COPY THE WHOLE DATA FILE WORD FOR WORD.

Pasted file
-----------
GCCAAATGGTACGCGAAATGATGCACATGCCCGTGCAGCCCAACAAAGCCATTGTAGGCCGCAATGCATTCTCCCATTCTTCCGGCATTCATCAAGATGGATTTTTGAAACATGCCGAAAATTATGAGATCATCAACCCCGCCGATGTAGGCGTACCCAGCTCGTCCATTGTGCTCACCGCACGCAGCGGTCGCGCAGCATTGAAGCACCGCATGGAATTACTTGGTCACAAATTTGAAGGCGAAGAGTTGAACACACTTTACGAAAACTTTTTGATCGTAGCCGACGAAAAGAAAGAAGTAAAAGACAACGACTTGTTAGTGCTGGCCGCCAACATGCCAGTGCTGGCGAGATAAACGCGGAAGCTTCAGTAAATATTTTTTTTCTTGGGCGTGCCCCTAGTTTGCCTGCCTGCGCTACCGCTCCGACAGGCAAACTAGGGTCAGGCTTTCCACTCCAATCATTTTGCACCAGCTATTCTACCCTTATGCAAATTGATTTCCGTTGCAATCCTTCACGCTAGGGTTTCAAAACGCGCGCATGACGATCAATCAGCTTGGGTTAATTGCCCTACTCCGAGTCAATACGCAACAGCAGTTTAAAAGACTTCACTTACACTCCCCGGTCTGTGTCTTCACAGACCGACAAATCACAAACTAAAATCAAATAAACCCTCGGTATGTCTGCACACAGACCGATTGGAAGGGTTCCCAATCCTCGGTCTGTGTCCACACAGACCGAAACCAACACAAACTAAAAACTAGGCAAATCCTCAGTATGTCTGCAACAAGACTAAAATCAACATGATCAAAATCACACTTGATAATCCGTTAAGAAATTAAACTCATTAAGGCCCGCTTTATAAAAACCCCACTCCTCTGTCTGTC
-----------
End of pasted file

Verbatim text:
GCCAAATGGTACGCGAAATGATGCACATGCCCGTGCAGCCCAACAAAGCCATTGTAGGCCGCAATGCATTCTCCCATTCTTCCGGCATTCATCAAGATGGATTTTTGAAACATGCCGAAAATTATGAGATCATCAACCCCGCCGATGTAGGCGTACCCAGCTCGTCCATTGTGCTCACCGCACGCAGCGGTCGCGCAGCATTGAAGCACCGCATGGAATTACTTGGTCACAAATTTGAAGGCGAAGAGTTGAACACACTTTACGAAAACTTTTTGATCGTAGCCGACGAAAAGAAAGAAGTAAAAGACAACGACTTGTTAGTGCTGGCCGCCAACATGCCAGTGCTGGCGAGATAAACGCGGAAGCTTCAGTAAATATTTTTTTTCTTGGGCGTGCCCCTAGTTTGCCTGCCTGCGCTACCGCTCCGACAGGCAAACTAGGGTCAGGCTTTCCACTCCAATCATTTTGCACCAGCTATTCTACCCTTATGCAAATTGATTTCCGTTGCAATCCTTCACGCTAGGGTTTCAAAACGCGCGCATGACGATCAATCAGCTTGGGTTAATTGCCCTACTCCGAGTCAATACGCAACAGCAGTTTAAAAGACTTCACTTACACTCCCCGGTCTGTGTCTTCACAGACCGACAAATCACAAACTAAAATCAAATAAACCCTCGGTATGTCTGCACACAGACCGATTGGAAGGGTTCCCAATCCTCGGTCTGTGTCCACACAGACCGAAACCAACACAAACTAAAAACTAGGCAAATCCTCAGTATGTCTGCAACAAGACTAAAATCAACATGATCAAAATCACACTTGATAATCCGTTAAGAAATTAAACTCATTAAGGCCCGCTTTATAAAAACCCCACTCCTCTGTCTGTC